What KiwiSaver investors may not be aware of is that with a large number of providers there are entry, exit and switching fees. The level of these fees varies across scheme providers. Details of the various fee structures for specific KiwiSaver providers can be found here. For details on how the various KiwiSaver providers stack up against one another this can be viewed here.

“Customers go to a bank for a home loan or something and they sign a bunch of papers at the same time, only to find they've just placed their KiwiSaver account with that bank as well. We come across a lot of times when people don't realise that they've been shifted to a bank and are surprised that that's happened." Jennings says.

I personally have not seen or heard of evidence of savers being switched into a bank KiwiSaver scheme in the manner suggested by Jennings. If this were in fact the case then surely complaints would be made and the Financial Markets Authority (FMA) would be issuing proceedings against the offenders.

If investors are switching as many times as is being indicated above, this is simply staggering and displays how fickle and financially illiterate some KiwiSaver investors actually are. 

The additional fees incurred through constant entry, exit and/or switching would almost certainly negate a large portion of any potential gains that could be made over such as short period of time.

You really do have to question whether after nearly six years there is sufficient evidence to suggest switching from an existing provider to the current hottest trend-setter based solely on performance (or the fact you can access all your accounts under one-roof) is the smartest strategy. 

Some of the findings of the report re-iterates the low level of financial literacy in New Zealand.  

Thomas and Matthews’ concluding thoughts

The findings of the study were broadly in line with expectations and as the market develops, theory suggests the relations of performance and fees with flows of funds and members should grow in strength and importance, provided investor consciousness also grows and develops through time.  

Total expense ratios have tracked downwards, while average FUM per member has grown steadily with several providers reporting average FUM per member in excess of $10,000.

There has also been a degree of switching activity between KiwiSaver providers. However, there are several areas in the study where the results were less than satisfying (i.e. they were unclear, inconsistent, or statistically insignificant), and this provides an opportunity for future research in this area.

Future studies may benefit from introducing additional variables and observations to gain greater insight into KiwiSaver investor behaviour from a quantitative perspective.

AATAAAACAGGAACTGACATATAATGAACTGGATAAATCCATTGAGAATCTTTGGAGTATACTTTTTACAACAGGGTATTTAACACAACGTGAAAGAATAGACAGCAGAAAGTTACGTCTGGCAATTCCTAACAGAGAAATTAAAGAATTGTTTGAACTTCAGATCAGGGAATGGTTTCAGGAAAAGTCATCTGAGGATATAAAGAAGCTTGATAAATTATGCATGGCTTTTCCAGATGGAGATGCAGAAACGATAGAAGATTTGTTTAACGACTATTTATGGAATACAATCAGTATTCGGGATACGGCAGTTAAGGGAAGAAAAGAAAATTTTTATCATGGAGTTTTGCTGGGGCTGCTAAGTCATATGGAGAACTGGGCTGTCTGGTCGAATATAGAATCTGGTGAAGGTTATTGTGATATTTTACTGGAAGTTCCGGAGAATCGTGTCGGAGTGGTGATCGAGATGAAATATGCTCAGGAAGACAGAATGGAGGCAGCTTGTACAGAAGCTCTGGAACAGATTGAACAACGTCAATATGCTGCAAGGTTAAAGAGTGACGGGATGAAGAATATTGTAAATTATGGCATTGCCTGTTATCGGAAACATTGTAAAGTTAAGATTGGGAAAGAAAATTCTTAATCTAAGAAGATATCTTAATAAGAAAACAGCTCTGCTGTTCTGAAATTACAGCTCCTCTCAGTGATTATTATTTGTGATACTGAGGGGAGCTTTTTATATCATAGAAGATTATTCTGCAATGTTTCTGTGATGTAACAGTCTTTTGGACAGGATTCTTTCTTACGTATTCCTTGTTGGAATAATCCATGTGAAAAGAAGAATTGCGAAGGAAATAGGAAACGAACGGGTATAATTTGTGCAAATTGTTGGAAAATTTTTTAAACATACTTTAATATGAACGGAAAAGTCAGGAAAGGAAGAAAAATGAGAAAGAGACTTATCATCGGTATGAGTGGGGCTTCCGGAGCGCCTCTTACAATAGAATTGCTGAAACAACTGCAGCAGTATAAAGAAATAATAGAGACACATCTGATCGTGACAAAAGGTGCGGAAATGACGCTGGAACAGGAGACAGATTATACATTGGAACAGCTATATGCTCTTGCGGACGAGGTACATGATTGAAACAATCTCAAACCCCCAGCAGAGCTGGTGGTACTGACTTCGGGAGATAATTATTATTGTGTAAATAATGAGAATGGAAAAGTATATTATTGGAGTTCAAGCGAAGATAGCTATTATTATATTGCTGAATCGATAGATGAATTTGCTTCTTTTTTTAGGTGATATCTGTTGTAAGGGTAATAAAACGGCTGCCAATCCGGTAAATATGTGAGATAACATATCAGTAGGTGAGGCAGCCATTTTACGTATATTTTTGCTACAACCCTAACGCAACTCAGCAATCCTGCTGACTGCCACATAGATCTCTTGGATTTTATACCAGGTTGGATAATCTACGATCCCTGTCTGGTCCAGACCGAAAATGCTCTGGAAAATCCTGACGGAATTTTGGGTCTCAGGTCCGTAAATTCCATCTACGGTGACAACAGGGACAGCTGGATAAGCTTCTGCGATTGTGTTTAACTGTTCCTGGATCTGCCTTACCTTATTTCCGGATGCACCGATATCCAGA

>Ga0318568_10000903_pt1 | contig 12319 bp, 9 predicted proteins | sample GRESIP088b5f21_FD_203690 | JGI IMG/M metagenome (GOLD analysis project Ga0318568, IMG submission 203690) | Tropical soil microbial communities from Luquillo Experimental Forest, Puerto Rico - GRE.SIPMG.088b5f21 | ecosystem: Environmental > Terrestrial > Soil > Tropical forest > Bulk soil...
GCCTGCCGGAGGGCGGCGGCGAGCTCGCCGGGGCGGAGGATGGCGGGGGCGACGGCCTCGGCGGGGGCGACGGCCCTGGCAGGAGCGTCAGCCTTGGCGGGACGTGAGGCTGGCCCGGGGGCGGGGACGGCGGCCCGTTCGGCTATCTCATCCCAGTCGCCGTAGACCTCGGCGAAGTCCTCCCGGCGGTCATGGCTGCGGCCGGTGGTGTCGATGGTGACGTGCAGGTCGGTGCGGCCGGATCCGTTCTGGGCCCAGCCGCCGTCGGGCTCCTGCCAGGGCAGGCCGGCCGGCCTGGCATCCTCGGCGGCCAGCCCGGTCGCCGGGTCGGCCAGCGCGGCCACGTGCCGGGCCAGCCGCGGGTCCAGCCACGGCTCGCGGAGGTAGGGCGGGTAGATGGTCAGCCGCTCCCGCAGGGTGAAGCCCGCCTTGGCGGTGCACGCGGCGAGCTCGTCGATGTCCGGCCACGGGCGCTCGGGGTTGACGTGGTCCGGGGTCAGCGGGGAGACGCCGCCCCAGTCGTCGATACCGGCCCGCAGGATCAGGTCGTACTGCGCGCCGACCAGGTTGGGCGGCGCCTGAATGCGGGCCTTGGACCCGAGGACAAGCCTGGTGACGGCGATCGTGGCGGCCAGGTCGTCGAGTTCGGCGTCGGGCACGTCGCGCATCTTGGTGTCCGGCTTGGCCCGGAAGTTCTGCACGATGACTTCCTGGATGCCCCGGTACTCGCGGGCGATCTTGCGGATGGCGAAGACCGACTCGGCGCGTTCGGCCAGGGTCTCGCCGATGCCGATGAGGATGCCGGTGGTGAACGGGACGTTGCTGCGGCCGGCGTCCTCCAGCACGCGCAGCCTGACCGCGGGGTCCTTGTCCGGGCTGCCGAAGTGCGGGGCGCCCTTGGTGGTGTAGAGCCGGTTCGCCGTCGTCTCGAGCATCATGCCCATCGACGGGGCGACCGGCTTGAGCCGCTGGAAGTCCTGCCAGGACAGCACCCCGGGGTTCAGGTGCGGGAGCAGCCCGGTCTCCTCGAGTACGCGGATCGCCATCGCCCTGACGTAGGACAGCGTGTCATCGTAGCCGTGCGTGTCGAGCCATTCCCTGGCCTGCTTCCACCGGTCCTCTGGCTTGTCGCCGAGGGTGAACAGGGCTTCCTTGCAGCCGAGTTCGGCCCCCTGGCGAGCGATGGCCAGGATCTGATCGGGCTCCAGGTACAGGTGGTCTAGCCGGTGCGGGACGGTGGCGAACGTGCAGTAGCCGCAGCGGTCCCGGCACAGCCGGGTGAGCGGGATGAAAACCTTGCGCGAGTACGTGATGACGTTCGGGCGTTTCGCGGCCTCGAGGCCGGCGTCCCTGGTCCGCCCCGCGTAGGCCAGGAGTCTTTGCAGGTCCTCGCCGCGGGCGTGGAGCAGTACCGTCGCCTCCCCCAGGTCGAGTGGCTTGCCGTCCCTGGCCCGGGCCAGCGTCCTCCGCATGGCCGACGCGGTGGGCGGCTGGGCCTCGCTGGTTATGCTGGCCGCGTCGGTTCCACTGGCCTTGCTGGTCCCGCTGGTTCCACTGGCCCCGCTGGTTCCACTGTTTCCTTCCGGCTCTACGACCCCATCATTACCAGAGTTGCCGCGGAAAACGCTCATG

An alternative would be to take a fund-by-fund approach, if the necessary data is available. Overtime the data set will grow, which will also allow for further analysis.

 In terms of specific findings from this study, it would be useful to explore the data further to try to understand the existence of the unexpected positive relation between performance and outflows. 

Similarly, it would be helpful to understand the negative effect of bank ownership, given its contrast with members’ reported views on bank ownership.

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Is there any evidence here that fund managers are more rational than individuals


The most active KiwiSaver providers have been the Banks.   If ASB gains a new member at the expense of Westpac, then down the road ANZ are taking one off ASB, and just around the corner, Westpac are gaining one off ANZ and so on.    In the main, the banks are trying to attract brand new members through branch activity -  but if the customer is in KiwiSaver already, they are 50% likely to be already with another bank.  

Other than the banks, there are no other providers actively enrolling KiwiSaver members on the same scale.   I think that's why there is so much to and fro between bank schemes because they are the ones doing the activity.  

When non-bank providers voice concern over bank "churn", it's a bit like complaining about the wetness of the sea.  The banks have the resources.     Any provider with 2,000 people working for them, who willingly spoke to dozens of different people every day, you bet they'd do well too. 

But, outside of the banks, those other providers directly employ only a couple of hundred people at the most and they don't do the sales.    Their distributors are not employees and can do what they like. 

In summary, I think this activity in the banking sector is the main reason.   Knowledge of comparative  fee levels and comparative fund performance stats is still at a very low level.    And personally, I think online balances are a 100% Good Thing.


Hey, some funds are doing 2-3x better than others over a 5 year period,with no more volatility than lower return providers; why not change providers?

The old provider is no more likely to suddenly improve than the better ones are to suddenly get worse.

Past performance over a long period may well be a predictor of relative future performance, and with nothing much else to guide you apart from marketing and perceived values surely past performance over 5 years is better than nothing as a guide.


Really?  Which funds are these?